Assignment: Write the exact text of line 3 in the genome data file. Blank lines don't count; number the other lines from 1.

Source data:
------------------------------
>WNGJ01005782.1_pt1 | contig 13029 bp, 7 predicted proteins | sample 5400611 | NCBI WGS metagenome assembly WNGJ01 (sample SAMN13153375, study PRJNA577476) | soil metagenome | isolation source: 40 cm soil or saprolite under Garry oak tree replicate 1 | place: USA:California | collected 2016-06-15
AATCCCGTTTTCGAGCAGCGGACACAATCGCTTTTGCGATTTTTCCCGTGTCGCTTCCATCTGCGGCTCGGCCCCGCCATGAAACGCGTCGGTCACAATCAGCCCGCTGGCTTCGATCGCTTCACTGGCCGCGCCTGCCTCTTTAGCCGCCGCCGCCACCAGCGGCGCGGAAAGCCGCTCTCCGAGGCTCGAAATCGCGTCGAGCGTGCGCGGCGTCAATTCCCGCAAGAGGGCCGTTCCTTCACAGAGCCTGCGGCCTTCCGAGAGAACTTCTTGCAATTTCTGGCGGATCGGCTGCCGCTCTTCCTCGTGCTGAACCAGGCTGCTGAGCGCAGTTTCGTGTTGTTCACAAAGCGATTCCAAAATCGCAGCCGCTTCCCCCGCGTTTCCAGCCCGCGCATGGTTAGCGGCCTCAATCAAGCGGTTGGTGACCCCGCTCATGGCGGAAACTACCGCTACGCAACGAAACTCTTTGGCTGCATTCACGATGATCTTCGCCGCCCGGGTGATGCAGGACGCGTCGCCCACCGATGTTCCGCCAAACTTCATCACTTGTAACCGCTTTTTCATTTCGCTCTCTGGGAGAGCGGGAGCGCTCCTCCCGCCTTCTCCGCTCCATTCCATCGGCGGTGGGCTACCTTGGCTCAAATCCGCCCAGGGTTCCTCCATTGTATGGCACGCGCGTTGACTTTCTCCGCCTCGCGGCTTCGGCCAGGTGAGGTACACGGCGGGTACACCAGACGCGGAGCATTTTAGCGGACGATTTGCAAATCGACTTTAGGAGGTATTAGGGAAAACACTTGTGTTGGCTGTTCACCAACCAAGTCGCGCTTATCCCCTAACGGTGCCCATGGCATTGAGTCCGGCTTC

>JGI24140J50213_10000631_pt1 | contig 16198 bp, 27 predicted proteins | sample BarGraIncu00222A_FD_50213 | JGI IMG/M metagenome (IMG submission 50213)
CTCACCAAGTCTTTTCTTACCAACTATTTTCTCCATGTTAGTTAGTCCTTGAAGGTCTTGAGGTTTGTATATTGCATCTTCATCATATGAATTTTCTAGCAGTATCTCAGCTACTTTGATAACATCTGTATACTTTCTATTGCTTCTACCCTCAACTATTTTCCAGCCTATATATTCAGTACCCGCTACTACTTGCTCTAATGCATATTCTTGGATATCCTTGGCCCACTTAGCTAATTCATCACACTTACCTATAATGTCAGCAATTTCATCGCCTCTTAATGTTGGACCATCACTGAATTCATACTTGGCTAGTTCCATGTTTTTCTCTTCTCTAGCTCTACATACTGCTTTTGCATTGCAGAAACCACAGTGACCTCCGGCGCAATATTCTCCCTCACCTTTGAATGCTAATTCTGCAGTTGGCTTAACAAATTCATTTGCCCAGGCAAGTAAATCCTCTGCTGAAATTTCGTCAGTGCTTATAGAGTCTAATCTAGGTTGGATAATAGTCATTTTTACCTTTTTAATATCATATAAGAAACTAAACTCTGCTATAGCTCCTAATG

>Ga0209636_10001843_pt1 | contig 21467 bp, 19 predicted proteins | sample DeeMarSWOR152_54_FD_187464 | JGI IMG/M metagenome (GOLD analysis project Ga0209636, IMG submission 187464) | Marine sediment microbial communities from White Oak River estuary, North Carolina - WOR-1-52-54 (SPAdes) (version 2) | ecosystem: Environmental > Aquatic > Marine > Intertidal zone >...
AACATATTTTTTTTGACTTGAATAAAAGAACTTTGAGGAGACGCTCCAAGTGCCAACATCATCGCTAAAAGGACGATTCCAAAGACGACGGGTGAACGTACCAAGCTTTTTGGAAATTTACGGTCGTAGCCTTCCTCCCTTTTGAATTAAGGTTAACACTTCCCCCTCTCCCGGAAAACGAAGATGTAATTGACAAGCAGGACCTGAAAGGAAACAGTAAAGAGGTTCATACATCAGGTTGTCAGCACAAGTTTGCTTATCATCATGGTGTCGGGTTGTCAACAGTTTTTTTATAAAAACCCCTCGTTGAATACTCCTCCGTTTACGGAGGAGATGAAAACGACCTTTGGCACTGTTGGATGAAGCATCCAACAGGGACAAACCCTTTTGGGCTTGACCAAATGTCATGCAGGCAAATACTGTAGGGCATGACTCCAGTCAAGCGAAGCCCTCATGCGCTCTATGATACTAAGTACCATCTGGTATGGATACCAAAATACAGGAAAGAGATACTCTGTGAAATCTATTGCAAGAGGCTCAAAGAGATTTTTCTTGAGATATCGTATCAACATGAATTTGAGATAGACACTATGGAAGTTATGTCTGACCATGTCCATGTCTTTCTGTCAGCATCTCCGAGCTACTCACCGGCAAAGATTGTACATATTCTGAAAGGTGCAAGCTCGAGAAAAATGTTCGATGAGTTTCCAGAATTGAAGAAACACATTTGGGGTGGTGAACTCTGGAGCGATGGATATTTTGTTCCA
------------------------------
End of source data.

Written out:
>JGI24140J50213_10000631_pt1 | contig 16198 bp, 27 predicted proteins | sample BarGraIncu00222A_FD_50213 | JGI IMG/M metagenome (IMG submission 50213)